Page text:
State Officials Suspend License for Woodlawn Park Hospital

From Knight Ridder Tribune Business News, September 13 2003

Oregon mental health officials have suspended indefinitely Woodland Park Hospital’s license to admit patients to its psychiatric ward, the second time in three months that the facility has come under state scrutiny.

The move came after a patient escaped by crashing through a locked door on the 30-bed unit. Woodland Park staff didn’t know about the escape until the patient’s family alerted hospital officials.

A day after being returned to the ward, the 300-pound patient escaped a second time, again by barreling through the locked door.

Regulators who visited the Northeast Portland hospital Monday to investigate the incident found that hospital workers had written in charts that the patient was present on the ward when he or she was actually missing. The patient’s gender was not disclosed because of federal privacy laws.

State officials have not determined whether the erroneous information reflected an effort to cover up the escape or a failure to monitor the ward.

“This is a serious set of circumstances and events, and we need some immediate and substantive changes at that hospital,” James C. MacLeod said Thursday. He is the manager of quality assurance and certification for the Department of Human Services’ Office of Mental Health and Addiction Services.

Department investigators not only found irregularities in the patient’s records but also discovered that staff had given medications to several others to control their behavior rather than to treat their symptoms, in violation of hospital policy.

“It was done as a control thing,” MacLeod said. “And that is not allowed.”

No new patients will be admitted to the ward, including people with private insurance as well as those referred by county mental health agencies across the state. Because of the serious nature of the findings, the department gave the hospital until the end of today to prove that the deficiencies have been corrected.

Hospital officials said Thursday that they would correct the problems by the end of today.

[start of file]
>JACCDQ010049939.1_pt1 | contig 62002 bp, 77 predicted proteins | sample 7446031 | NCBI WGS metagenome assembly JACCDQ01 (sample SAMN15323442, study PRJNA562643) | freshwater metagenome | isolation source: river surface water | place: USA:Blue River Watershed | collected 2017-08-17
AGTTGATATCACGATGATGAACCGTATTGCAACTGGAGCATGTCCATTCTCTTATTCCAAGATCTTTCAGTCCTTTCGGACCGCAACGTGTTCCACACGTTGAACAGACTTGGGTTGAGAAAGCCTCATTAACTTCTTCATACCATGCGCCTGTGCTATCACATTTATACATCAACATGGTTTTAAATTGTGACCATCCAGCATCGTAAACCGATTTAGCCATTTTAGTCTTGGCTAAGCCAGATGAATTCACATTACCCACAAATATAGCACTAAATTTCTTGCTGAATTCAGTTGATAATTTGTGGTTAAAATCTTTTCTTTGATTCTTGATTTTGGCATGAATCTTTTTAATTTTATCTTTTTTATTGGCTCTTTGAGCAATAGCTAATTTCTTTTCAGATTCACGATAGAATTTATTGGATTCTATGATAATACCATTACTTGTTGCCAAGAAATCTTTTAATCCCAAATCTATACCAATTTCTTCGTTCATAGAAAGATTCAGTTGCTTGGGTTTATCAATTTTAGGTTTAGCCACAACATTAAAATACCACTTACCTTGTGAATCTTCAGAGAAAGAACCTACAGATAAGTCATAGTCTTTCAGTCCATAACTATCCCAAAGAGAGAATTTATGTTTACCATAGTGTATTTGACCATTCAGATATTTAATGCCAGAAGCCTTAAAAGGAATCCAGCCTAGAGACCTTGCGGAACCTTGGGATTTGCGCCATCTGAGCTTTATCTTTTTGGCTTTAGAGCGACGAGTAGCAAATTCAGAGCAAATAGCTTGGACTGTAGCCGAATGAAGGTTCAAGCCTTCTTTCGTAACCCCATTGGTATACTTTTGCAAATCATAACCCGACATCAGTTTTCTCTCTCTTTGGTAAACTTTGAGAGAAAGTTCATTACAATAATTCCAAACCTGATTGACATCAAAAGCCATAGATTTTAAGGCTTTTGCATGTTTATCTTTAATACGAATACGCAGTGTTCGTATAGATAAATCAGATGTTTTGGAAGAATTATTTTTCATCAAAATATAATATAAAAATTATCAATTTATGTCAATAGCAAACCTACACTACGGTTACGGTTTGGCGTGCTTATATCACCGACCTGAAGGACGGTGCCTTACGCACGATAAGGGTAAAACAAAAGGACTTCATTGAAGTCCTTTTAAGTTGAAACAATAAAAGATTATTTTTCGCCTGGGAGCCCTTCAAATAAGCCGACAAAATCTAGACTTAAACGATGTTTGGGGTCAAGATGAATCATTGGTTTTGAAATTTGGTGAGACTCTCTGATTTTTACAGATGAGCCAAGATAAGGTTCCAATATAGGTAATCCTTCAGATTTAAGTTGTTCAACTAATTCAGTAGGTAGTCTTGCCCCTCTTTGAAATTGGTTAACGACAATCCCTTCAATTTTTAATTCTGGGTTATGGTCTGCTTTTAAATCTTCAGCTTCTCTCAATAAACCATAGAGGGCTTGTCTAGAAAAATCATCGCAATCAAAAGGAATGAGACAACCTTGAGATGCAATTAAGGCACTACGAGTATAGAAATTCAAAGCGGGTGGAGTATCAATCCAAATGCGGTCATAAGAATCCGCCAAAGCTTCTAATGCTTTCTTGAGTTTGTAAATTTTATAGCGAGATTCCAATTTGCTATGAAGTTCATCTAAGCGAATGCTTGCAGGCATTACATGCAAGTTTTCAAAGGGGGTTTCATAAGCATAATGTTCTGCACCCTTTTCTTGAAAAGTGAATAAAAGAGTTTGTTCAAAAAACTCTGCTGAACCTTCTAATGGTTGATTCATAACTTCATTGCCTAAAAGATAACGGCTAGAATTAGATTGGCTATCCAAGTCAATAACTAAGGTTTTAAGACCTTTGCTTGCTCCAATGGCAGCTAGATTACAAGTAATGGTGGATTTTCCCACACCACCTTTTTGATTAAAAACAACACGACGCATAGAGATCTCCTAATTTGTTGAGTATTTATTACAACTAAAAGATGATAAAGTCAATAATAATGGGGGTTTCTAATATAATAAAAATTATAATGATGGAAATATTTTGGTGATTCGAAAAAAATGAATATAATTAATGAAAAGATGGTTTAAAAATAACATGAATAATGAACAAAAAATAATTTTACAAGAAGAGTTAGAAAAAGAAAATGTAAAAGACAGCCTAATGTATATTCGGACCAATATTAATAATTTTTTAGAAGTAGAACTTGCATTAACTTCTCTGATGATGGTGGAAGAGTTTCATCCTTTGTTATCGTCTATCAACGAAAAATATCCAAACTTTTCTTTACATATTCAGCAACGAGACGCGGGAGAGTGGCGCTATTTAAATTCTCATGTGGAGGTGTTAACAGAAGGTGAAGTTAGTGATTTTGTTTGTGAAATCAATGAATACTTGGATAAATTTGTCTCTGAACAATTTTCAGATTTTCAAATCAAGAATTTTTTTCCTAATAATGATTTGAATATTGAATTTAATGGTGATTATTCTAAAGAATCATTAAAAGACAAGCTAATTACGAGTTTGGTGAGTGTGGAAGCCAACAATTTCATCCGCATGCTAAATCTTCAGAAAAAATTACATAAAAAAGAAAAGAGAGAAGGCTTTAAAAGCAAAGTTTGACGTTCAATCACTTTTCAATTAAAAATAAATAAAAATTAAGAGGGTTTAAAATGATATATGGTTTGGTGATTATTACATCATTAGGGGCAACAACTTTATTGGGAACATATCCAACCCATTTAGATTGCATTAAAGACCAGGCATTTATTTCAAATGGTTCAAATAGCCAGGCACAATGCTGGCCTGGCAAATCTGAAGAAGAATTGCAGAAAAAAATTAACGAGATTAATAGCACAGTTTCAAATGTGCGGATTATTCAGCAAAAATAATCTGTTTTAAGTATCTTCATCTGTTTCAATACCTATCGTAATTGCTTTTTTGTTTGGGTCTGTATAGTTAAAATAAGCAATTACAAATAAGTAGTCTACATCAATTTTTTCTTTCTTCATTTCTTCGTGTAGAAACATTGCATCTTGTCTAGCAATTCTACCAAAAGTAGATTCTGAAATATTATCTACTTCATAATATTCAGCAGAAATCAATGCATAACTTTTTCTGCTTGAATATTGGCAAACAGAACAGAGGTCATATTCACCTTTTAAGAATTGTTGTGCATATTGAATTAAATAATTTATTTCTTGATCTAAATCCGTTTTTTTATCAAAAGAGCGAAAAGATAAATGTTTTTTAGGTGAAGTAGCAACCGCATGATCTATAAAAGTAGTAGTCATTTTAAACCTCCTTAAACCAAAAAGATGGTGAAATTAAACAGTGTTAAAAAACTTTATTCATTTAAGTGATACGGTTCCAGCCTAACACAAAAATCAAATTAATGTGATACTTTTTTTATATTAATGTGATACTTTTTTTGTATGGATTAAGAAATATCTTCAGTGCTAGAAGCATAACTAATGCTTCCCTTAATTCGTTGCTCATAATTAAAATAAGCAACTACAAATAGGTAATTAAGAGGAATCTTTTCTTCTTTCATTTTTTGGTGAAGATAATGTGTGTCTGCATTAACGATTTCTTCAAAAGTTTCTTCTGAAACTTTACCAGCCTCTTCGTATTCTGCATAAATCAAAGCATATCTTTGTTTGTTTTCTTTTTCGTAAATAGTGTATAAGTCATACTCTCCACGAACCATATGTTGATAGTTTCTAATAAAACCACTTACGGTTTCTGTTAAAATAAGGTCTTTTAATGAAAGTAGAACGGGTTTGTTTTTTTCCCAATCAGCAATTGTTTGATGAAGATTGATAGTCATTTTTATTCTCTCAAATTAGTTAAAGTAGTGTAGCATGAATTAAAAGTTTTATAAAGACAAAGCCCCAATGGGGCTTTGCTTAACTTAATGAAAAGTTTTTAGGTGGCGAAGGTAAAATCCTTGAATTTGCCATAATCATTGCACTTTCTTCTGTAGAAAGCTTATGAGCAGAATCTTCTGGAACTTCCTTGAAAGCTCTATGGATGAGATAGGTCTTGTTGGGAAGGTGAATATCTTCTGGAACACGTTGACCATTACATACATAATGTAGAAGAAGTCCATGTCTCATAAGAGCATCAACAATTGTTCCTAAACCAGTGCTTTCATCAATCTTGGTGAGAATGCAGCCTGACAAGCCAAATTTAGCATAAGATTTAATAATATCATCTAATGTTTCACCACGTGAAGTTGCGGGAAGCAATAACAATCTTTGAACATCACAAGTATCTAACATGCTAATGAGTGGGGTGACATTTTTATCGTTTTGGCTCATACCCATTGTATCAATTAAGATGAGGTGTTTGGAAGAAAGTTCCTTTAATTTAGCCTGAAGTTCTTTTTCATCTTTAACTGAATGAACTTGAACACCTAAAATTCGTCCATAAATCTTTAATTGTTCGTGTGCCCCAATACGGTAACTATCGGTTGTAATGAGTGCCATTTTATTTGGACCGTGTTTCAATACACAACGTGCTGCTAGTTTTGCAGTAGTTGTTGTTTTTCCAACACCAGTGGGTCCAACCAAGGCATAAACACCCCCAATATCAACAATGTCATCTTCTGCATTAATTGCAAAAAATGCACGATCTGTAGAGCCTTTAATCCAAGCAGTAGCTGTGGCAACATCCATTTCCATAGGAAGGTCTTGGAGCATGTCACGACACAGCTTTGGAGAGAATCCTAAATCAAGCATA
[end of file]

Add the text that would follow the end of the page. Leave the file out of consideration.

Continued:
In the meantime, about a dozen patients will remain in the unit because there is nowhere else to put them due to a statewide shortage of psychiatric beds, MacLeod said.

State officials also are concerned about Woodland Park using a “high ratio” of nurses from temporary agencies without giving them “adequate orientation to hospital policies and procedures or training,” according to a department letter sent to the hospital Tuesday.

During their visit Monday, regulators also found that the nurses station on the psychiatric ward was unattended for several minutes at a time, allowing patients access “to objects that could potentially be used for self harm or to harm others.”

The suspension comes three months after state investigators threatened to revoke the hospital’s license to operate its inpatient psychiatric ward after finding 16 problems they said threatened the health and safety of patients, including using police officers to deal with disruptive psychiatric patients.

That investigation was sparked in May after a man staff member grabbed a woman patient from behind to forcibly move her to a secure room. The patient fell during the struggle and broke her nose on a bed frame.

Investigators visited the hospital in June and found that the staff member had failed to properly document his actions and that staff often failed to follow written hospital policies relating to physical interventions with patients, failed to complete seclusion and restraint logs, and kept inconsistent records on patient injuries.

Investigators also noted that the hospital had failed to fix several safety problems identified in a September 2001 inspection triggered by two former employees’ complaints.

Reached Thursday, hospital officials said they have corrected the problems identified in June and are working quickly to correct those identified this week.

“We have no disagreement with the state,” said Jack Julius, the interim chief executive of the hospital, which is owned by Symphony Healthcare of Nashville, Tenn. “In fact, we wish to cooperate and assist the department any time there’s a question. We want to be most responsive.”